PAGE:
In 2011, IMEC of the European Centre for Microelectronics Research and Holst Center of the Netherlands jointly designed the kind of two generators, as shown in Figure 18  . The first one in the left had a vacuum cylinder with a length of 17 cm and a diameter of 8 cm. The length of the vent is 2 cm, and the diameter of the hole is 2 cm. The resonance frequency of this harvester was 160 - 400 Hz, it could work in the wind speed 10 - 15 m/s. The second resonator had a vacuum cylinder with length 3.5 cm, diameter 6.2 cm. The vent length was 1 cm and diameter 1.4 cm. The resonant frequency of the generator was 553 - 900 Hz, which could operate under the wind speed of 16 - 20 m/s. The piezoelectric vibrators in the two generators were MEMS cantilever structure. In order to improve the amplitude of self-excited vibration, latex film was installed at the bottom of the resonator. The test results showed that the output power of the first one was 2 uW when the wind speed was 13 m/s, while the output power of the second was 42.2 uW when the wind speed 20 m/s.
In 2010, Clair  proposed a resonant piezoelectric wind power generator by imitating the vibration principle of the reed when playing harmonica in Figure 19. The wind energy generator could generate 0.1 - 0.8 mW power in the range of 7.5 - 12.5 m/s wind speed, and the maximum energy density reached 0.02 mW/cm.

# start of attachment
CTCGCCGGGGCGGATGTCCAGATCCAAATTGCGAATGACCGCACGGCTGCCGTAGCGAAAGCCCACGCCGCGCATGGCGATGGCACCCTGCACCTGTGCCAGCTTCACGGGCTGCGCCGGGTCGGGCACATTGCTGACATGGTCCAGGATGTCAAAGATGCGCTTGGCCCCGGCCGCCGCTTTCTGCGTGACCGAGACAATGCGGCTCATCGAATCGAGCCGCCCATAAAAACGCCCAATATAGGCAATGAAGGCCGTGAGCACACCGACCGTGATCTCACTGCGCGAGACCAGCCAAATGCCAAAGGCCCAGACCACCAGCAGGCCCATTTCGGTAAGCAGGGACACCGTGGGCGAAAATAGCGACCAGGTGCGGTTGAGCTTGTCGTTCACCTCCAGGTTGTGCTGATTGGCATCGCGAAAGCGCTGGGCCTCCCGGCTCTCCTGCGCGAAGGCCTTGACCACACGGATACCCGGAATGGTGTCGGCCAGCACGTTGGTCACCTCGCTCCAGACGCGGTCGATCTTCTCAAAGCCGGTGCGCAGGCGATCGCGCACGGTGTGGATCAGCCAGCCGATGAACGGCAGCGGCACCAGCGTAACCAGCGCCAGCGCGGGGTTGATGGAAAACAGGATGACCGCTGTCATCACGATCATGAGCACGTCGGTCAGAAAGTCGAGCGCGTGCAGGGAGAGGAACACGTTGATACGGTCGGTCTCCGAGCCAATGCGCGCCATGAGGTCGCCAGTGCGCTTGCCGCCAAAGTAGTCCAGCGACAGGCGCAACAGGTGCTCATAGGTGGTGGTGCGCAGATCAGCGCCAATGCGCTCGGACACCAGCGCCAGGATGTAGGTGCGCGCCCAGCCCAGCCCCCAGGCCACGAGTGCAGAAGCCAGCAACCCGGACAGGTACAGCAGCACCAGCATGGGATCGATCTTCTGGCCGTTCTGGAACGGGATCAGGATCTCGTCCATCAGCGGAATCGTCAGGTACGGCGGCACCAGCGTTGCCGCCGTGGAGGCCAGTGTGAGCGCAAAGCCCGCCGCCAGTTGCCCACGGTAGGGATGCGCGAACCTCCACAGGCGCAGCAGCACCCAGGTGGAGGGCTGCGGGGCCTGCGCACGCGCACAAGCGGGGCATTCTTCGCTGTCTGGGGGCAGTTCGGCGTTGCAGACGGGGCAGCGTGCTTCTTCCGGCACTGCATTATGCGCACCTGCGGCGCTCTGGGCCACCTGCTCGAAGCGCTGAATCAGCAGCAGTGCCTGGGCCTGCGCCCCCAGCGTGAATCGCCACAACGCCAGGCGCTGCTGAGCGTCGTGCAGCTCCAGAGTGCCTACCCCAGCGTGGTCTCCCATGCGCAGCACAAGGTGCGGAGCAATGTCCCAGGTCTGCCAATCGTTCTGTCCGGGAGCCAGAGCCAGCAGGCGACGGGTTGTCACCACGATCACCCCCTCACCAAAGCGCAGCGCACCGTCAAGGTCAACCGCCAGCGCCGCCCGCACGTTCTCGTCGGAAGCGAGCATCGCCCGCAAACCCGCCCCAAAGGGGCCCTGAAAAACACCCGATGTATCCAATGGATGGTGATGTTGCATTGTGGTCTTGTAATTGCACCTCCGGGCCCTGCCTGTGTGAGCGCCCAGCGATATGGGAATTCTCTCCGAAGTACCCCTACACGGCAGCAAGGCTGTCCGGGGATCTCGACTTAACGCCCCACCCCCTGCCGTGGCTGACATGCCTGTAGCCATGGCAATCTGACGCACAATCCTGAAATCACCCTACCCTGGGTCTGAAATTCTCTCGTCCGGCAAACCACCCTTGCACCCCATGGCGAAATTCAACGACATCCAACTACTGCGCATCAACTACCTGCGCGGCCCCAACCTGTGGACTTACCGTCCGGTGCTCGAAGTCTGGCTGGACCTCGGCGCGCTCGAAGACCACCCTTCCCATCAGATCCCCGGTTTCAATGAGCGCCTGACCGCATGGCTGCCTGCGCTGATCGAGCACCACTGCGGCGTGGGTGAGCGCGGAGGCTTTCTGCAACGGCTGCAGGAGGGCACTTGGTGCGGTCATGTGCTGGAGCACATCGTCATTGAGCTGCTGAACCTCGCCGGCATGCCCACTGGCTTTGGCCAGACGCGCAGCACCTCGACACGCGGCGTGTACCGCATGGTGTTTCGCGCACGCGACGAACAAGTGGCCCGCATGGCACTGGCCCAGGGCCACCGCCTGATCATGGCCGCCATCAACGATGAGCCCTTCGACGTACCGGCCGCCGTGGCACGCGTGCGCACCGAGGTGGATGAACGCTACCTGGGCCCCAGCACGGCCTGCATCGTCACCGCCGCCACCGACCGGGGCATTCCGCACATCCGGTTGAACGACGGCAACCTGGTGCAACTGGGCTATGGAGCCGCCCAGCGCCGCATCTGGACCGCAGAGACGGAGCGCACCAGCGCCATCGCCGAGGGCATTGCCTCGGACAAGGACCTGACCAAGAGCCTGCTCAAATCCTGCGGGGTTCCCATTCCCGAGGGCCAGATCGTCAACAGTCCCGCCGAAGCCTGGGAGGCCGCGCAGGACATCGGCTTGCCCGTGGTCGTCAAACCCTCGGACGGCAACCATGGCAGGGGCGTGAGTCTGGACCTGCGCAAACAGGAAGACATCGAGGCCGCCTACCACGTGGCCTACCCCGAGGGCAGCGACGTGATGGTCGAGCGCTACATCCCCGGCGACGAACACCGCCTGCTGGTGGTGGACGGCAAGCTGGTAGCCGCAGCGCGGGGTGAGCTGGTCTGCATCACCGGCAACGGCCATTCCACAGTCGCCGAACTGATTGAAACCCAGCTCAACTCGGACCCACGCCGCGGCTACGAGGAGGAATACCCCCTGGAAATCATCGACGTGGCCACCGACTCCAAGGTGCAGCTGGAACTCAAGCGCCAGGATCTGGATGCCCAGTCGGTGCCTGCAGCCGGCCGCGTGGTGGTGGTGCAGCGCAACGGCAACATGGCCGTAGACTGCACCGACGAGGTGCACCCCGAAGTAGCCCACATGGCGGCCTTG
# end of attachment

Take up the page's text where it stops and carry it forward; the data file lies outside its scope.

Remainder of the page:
In 2012, Du  proposed a piezoelectric wind energy generator with resonant cavity, as shown in Figure 20. The vibrator consisted of piezoelectric and flexible beams and was at a certain angle (α = 12˚) from the cavity. The maximum power of 1.28 mW was generated when the overall size of the generator was 64 mm × 22 mm × 14 mm, the length/width of the piezoelectric beam was 38/6.4 mm, and the average wind speed 17 m/s. The device obviously improved the harvesting efficiency than the one without the flexible beam.
In 2014, Wang  proposed an electromagnetic wind energy generator with double bifurcated reed vibrator, as shown in Figure 21. The maximum output power and conversion efficiency reached 56 mW at 20.3 m/s and 2.3% at 4 m/s respectively when the size of the air inlet was 60 mm × 60 mm. The working wind speed range lied in 3.2 - 21.2 m/s. The device effectively increased the vibration amplitude of the reed and the effective working range of the wind speed.
In 2017, Zhang  proposed a miniature wind energy generator based on
Figure 18. Two kinds of wind generators jointly designed by IMEC and Holst  .
Figure 19. Piezoelectric wind energy generator with resonant cavity by Clair  .
Figure 20. A generator with rigid and flexible beams by Du  .
Figure 21. A generator with double bifurcated reed vibrator and magnet and resonant cavity by Wang  .
tuning fork with double reed and resonant cavity, as shown in Figure 22. The structure had better harvesting performance from wind than the reed. When the cavity size was 40 mm × 40 mm × 140 mm, the wind speed of 6 m/s and the optimal load of 0.15 MΩ, the output power was 0.83 mW and the energy conversion efficiency reached 0.62%.
2.6. Hybrid Type
In order to further improve energy conversion efficiency, Che  designed a
Figure 22. A generator based on tuning fork with double reed and resonant cavity by Zhang  .